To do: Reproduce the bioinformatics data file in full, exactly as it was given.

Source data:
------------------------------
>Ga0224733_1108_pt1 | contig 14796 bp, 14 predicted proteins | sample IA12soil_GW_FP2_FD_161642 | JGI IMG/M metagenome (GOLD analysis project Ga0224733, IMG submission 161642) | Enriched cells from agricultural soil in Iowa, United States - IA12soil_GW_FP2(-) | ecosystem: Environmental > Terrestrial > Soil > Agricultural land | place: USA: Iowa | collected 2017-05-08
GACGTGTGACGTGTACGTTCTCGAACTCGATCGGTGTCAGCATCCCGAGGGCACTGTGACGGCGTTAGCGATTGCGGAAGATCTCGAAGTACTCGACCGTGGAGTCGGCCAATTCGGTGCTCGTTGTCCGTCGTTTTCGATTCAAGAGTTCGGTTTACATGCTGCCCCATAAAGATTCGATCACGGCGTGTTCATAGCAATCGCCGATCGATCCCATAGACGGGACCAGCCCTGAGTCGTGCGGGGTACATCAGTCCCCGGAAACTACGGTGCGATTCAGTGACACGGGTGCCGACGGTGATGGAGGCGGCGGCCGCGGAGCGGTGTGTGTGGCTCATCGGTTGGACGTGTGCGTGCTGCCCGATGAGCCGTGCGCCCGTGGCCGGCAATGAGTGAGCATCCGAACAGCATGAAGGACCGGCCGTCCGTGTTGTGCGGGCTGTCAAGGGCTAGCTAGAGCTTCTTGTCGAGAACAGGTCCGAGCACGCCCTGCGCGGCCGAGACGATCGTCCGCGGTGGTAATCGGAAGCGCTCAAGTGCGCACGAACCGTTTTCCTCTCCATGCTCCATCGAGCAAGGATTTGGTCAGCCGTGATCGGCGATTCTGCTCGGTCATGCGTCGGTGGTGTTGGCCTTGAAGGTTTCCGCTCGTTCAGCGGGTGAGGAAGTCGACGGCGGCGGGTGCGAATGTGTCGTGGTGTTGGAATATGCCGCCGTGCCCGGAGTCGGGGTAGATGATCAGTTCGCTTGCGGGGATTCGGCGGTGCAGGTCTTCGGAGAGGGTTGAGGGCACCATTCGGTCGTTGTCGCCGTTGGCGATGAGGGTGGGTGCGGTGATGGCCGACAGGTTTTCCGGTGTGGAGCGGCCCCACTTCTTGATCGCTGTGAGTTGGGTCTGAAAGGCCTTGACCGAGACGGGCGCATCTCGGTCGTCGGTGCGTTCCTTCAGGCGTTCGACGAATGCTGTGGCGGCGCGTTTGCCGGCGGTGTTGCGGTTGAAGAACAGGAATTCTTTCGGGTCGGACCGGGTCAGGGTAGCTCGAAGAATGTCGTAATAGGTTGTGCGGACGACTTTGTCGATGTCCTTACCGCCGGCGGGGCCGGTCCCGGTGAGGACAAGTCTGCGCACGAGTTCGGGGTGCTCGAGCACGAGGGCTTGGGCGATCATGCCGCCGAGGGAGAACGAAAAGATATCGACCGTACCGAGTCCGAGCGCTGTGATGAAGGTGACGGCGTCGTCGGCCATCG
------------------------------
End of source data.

>Ga0224733_1108_pt1 | contig 14796 bp, 14 predicted proteins | sample IA12soil_GW_FP2_FD_161642 | JGI IMG/M metagenome (GOLD analysis project Ga0224733, IMG submission 161642) | Enriched cells from agricultural soil in Iowa, United States - IA12soil_GW_FP2(-) | ecosystem: Environmental > Terrestrial > Soil > Agricultural land | place: USA: Iowa | collected 2017-05-08
GACGTGTGACGTGTACGTTCTCGAACTCGATCGGTGTCAGCATCCCGAGGGCACTGTGACGGCGTTAGCGATTGCGGAAGATCTCGAAGTACTCGACCGTGGAGTCGGCCAATTCGGTGCTCGTTGTCCGTCGTTTTCGATTCAAGAGTTCGGTTTACATGCTGCCCCATAAAGATTCGATCACGGCGTGTTCATAGCAATCGCCGATCGATCCCATAGACGGGACCAGCCCTGAGTCGTGCGGGGTACATCAGTCCCCGGAAACTACGGTGCGATTCAGTGACACGGGTGCCGACGGTGATGGAGGCGGCGGCCGCGGAGCGGTGTGTGTGGCTCATCGGTTGGACGTGTGCGTGCTGCCCGATGAGCCGTGCGCCCGTGGCCGGCAATGAGTGAGCATCCGAACAGCATGAAGGACCGGCCGTCCGTGTTGTGCGGGCTGTCAAGGGCTAGCTAGAGCTTCTTGTCGAGAACAGGTCCGAGCACGCCCTGCGCGGCCGAGACGATCGTCCGCGGTGGTAATCGGAAGCGCTCAAGTGCGCACGAACCGTTTTCCTCTCCATGCTCCATCGAGCAAGGATTTGGTCAGCCGTGATCGGCGATTCTGCTCGGTCATGCGTCGGTGGTGTTGGCCTTGAAGGTTTCCGCTCGTTCAGCGGGTGAGGAAGTCGACGGCGGCGGGTGCGAATGTGTCGTGGTGTTGGAATATGCCGCCGTGCCCGGAGTCGGGGTAGATGATCAGTTCGCTTGCGGGGATTCGGCGGTGCAGGTCTTCGGAGAGGGTTGAGGGCACCATTCGGTCGTTGTCGCCGTTGGCGATGAGGGTGGGTGCGGTGATGGCCGACAGGTTTTCCGGTGTGGAGCGGCCCCACTTCTTGATCGCTGTGAGTTGGGTCTGAAAGGCCTTGACCGAGACGGGCGCATCTCGGTCGTCGGTGCGTTCCTTCAGGCGTTCGACGAATGCTGTGGCGGCGCGTTTGCCGGCGGTGTTGCGGTTGAAGAACAGGAATTCTTTCGGGTCGGACCGGGTCAGGGTAGCTCGAAGAATGTCGTAATAGGTTGTGCGGACGACTTTGTCGATGTCCTTACCGCCGGCGGGGCCGGTCCCGGTGAGGACAAGTCTGCGCACGAGTTCGGGGTGCTCGAGCACGAGGGCTTGGGCGATCATGCCGCCGAGGGAGAACGAAAAGATATCGACCGTACCGAGTCCGAGCGCTGTGATGAAGGTGACGGCGTCGTCGGCCATCG